Well, well, well. Millennial favourite Vice Media has announced it’s launching Viceland, a 24-hour TV channel on Sky and Sky’s online streaming service Now TV this September. This’ll form part of an expansion strategy to launch 12 TV channels across Europe over an 18-month period (Viceland is already running in the US and Canada, while Vice has another show on HBO).
That’s not quite right is it? Aren't we supposed to be on a one-way conveyor belt from traditional media to swanky, on-demand streaming services? Mintel recently said UK streaming video subscription revenues were on course to soar from £437m to £1.17bn between 2014 and 2019 as user numbers more than double. Why would Vice, which positions itself as an achingly trendy hotspot for the younger demographic, move into the traditional linear space?
Well, because TV in its long-established form is far from dead and disruption isn’t always a one way street. There can be a tendency to suggest once a trend is identified, that automatically means the old way of doing things is as good as six feet under, but that’s often not the case. Sky after all, generates more than £1bn free cash annually and that comes from subscriptions and ads.
And just look at the recent Amazon news. The ecommerce behemoth has apparently got 400 physical bookshops in the works. It evidently sees something uniquely valuable in the experience bricks and mortar stores can provide.
Then you have supermarkets branching out to sell more in the way of physical media. That’s in spite of online gaming, digital downloads and streaming services giving rise to proclamations of the impending death of CDs, DVDs and the like. Of course, that’s not to say drooping physical sales will be reversible, but rather that there’s a place for traditional spaces and players while all this disruption takes place.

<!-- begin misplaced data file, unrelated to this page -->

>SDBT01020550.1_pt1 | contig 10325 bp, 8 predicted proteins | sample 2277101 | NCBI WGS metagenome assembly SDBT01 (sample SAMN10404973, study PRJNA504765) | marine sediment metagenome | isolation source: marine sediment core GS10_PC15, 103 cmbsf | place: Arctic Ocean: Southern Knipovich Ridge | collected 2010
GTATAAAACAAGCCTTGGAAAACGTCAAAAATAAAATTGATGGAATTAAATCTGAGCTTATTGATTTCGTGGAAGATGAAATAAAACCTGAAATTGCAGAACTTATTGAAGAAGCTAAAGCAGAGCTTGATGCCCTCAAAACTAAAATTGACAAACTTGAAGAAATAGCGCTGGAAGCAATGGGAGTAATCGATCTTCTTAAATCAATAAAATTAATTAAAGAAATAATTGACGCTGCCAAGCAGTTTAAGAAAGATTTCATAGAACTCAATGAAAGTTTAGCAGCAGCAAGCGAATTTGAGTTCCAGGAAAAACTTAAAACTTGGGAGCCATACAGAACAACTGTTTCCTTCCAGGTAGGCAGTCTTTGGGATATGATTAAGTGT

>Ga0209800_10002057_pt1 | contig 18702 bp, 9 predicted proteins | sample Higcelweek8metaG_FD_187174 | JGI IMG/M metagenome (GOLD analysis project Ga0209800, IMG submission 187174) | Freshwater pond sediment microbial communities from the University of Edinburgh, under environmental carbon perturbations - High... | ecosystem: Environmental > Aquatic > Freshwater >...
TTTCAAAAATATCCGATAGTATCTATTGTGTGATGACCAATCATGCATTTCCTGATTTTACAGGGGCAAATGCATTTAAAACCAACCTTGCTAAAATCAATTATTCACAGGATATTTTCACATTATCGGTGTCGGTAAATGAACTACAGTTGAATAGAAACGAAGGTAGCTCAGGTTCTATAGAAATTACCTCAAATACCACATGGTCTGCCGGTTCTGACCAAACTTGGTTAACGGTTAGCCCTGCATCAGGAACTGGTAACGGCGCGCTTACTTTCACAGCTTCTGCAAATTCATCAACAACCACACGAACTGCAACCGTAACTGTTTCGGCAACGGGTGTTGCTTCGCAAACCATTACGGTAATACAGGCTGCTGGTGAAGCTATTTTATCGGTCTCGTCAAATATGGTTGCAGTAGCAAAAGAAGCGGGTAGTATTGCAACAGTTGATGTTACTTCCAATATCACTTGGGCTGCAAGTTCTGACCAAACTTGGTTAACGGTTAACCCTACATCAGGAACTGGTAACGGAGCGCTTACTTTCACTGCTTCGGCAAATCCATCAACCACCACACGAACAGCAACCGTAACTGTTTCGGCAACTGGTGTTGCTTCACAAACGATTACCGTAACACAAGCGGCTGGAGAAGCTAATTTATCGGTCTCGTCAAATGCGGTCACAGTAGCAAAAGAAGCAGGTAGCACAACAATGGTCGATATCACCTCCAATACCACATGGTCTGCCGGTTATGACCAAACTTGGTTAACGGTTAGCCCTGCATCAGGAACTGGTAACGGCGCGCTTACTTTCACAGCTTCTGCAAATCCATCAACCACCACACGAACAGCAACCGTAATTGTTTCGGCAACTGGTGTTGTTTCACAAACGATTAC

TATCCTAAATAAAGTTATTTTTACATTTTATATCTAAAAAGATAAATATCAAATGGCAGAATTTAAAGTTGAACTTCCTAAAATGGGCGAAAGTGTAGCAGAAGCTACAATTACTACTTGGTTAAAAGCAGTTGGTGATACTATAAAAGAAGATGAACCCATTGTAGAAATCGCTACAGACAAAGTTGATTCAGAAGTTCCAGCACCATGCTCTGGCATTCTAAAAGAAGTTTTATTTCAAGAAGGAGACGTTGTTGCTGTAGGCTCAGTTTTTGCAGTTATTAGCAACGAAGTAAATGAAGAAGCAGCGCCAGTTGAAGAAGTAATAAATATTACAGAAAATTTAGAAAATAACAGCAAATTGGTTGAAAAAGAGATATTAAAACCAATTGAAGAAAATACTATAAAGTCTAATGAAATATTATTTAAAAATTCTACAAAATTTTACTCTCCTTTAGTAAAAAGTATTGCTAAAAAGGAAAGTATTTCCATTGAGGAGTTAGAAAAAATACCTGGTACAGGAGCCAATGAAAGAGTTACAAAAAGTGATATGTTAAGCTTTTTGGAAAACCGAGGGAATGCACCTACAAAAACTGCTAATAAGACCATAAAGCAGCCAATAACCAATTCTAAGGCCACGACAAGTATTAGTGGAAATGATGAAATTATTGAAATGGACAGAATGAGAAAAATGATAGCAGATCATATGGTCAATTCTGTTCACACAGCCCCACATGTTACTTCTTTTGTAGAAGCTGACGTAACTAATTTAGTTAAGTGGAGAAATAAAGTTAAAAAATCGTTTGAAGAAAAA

The closure of The Independent's print operations and BBC Three's much-maligned move to online only have stirred up discussion of whether the general media's move to digital is all but imminent. Vice's move says not. Its bread and butter audience is, after all, the 16-34 age group which is reportedly moving away from linear TV. This tie-up shows it’s not that black and white. Just because younger audiences are moving towards on-demand content doesn’t mean that’s all they’re watching or will watch.
Vice already has commercial links with Sky. Fox, owned by Rupert Murdoch, has a 39% stake in Sky and a 5% stake in Vice.
Of course, the success of Vice’s channel remains to be seen – though surely curiosity will be piqued with programming including Gaycation, Weediquette, Balls Deep and F*ck, That's Delicious – a cooking show presented by rapper and former chef Action Bronson. Millennial catnip? We'll soon see.